After they weighed Ruby they brought her back over to me to nurse and she latched on right away. She is SUCH a good nurser! Everyone told me how much it hurts and how hard it is, but the moment she latched on it felt AMAZING. It felt good, it felt right, completely natural. I was so excited. I tore in 3 places. One down the middle that had to be stitched up, and 2 smaller ones on the side that weren't really worth stitching, I guess, because of the size of the tear. I am still currently healing from the tearing, (I'm writing this 4 days after the event) and am looking forward to that being whole and well. After the birth, all 20 people in the waiting room got to take shifts coming in meeting her. Then we were taken to our postpartum room where we spent the next 2 days being taken care of, Ruby getting what she needed, learning tips and techniques from nurses, etc.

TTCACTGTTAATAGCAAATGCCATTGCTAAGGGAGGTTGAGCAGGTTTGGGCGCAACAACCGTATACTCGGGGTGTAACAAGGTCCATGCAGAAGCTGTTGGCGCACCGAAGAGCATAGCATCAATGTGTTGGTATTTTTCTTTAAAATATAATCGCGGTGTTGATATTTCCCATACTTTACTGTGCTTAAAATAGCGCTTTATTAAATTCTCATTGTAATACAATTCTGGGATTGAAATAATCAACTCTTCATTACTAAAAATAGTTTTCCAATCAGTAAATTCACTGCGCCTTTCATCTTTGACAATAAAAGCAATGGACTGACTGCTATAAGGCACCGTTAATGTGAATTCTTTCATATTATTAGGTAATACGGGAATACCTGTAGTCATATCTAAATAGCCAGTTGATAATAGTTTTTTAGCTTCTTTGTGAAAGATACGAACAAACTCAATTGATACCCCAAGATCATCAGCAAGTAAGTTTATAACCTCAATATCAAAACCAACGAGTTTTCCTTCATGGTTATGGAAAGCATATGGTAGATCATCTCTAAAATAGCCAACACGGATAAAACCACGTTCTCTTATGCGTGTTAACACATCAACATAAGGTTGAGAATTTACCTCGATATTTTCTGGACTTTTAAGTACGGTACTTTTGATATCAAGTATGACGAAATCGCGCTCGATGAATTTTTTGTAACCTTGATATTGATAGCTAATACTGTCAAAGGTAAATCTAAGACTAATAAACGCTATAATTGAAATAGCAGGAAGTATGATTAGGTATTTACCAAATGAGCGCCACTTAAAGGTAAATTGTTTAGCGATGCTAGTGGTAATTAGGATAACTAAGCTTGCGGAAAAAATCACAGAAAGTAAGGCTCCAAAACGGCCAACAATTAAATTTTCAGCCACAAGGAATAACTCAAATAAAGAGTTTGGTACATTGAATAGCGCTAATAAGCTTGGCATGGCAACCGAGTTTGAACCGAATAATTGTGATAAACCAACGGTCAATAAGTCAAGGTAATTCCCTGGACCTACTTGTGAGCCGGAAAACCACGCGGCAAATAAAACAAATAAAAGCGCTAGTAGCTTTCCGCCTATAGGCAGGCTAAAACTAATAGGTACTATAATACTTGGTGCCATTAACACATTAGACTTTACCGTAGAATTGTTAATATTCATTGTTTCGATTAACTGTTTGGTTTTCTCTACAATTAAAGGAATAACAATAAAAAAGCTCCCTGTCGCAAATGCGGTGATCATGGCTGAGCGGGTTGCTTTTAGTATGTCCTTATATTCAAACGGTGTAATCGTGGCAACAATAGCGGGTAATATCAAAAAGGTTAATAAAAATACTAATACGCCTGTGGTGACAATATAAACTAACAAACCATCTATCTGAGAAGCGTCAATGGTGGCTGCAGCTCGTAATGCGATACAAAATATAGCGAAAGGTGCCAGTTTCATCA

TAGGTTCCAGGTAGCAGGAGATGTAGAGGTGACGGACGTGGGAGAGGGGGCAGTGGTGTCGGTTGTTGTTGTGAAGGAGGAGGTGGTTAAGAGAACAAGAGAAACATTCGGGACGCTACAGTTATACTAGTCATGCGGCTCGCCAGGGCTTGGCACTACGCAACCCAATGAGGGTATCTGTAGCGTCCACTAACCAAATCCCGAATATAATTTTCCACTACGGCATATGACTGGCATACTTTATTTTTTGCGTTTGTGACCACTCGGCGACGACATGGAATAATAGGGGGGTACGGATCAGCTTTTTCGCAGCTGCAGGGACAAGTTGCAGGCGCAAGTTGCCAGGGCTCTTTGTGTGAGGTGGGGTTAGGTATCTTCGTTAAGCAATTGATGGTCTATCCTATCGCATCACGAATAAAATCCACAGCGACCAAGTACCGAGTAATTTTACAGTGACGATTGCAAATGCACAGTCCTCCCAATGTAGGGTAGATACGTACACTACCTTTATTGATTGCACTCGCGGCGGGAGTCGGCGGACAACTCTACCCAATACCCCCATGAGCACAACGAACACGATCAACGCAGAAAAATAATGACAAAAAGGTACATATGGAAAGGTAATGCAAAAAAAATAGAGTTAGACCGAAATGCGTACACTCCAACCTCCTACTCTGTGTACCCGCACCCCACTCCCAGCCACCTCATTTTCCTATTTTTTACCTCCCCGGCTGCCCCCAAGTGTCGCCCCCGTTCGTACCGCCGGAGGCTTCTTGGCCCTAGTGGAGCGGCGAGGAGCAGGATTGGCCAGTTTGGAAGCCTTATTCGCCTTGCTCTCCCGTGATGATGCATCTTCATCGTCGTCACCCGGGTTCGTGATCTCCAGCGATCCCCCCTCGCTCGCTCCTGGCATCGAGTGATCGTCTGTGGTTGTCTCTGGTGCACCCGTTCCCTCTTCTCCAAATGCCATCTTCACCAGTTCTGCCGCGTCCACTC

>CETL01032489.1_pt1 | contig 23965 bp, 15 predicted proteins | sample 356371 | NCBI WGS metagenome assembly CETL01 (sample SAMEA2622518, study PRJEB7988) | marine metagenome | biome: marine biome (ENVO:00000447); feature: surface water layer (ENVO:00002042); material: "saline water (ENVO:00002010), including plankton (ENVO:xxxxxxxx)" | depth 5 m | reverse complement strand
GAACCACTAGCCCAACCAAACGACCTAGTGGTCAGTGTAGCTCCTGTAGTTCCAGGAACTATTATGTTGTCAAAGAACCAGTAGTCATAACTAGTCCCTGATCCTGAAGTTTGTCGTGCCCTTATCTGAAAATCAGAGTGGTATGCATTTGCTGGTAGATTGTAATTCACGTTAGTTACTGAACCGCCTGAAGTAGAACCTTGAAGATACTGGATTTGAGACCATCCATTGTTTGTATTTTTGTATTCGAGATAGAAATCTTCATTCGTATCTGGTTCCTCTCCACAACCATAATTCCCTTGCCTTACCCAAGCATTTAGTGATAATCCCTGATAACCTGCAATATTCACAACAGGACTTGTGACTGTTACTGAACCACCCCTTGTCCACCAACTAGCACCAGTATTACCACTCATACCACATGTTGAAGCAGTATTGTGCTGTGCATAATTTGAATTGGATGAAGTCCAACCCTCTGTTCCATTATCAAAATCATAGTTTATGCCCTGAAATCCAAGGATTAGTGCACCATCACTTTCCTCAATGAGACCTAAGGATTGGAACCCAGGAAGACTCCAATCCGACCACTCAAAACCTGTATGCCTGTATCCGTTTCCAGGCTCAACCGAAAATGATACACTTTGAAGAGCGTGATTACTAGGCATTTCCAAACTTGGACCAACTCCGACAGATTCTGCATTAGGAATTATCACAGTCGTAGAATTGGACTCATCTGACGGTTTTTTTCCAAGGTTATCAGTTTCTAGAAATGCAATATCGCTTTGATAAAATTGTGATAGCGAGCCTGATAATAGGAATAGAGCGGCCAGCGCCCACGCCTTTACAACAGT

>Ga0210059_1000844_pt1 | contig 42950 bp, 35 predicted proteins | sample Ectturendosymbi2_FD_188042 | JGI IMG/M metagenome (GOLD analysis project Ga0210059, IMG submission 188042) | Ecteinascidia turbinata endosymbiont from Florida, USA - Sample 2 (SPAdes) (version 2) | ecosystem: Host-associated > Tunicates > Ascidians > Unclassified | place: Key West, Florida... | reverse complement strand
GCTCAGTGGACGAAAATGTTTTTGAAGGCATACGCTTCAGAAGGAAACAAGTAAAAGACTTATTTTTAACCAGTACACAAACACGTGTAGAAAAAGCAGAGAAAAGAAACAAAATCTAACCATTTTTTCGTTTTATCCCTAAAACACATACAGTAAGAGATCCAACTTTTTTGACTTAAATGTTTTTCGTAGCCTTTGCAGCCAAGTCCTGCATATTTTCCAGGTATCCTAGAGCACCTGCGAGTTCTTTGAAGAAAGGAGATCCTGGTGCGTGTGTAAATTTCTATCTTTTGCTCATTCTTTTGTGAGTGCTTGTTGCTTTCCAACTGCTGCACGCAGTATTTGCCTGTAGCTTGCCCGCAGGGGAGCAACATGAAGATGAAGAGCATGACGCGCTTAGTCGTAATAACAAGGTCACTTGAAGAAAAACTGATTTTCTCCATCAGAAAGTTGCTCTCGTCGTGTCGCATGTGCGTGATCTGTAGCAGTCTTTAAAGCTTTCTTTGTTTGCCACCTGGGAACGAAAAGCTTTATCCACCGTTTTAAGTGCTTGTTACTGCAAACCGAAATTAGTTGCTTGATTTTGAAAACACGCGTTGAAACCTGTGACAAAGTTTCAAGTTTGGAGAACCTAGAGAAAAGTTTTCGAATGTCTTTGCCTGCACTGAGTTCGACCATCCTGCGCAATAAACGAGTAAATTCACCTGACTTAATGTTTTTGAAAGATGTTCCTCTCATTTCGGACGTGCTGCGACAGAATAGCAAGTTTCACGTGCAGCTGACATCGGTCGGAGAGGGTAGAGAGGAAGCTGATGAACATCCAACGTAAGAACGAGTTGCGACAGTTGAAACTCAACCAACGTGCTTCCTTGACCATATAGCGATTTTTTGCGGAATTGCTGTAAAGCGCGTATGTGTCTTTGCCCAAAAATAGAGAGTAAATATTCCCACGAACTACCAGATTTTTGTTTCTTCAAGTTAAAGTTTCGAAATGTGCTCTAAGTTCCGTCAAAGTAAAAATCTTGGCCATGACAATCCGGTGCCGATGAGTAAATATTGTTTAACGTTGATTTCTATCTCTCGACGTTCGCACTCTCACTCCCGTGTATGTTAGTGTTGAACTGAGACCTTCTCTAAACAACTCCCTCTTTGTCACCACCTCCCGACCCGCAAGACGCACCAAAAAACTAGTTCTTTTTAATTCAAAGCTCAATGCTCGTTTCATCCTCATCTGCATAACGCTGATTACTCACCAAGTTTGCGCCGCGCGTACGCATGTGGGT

The day we were going home, we were all packed up, Ruby was asleep,Kev had started taking bags down to the car, and I just sat there in the hospital room. Looking at her, looking at the room, registering what all had just happened and feeling the newly made memories starting to take place. A very high place. I took out my camera and took a picture of Ruby. I scanned back to look at it and kept going past and came across a picture of me in my underwear with my shirt up to show my big pregnant belly and a grin from ear to ear. I burst into tears. No more belly. No more just me and Kevin being silly and taking belly pictures all the time, laying in bed with our hands on my belly waiting for a Ruby kick. That season is over and it's time for new one. One that I have come to find out is the most beautiful, amazing, miraculous season I have ever been a part of. I am experiencing love in a way that I didn't even know existed. And this is just the beginning.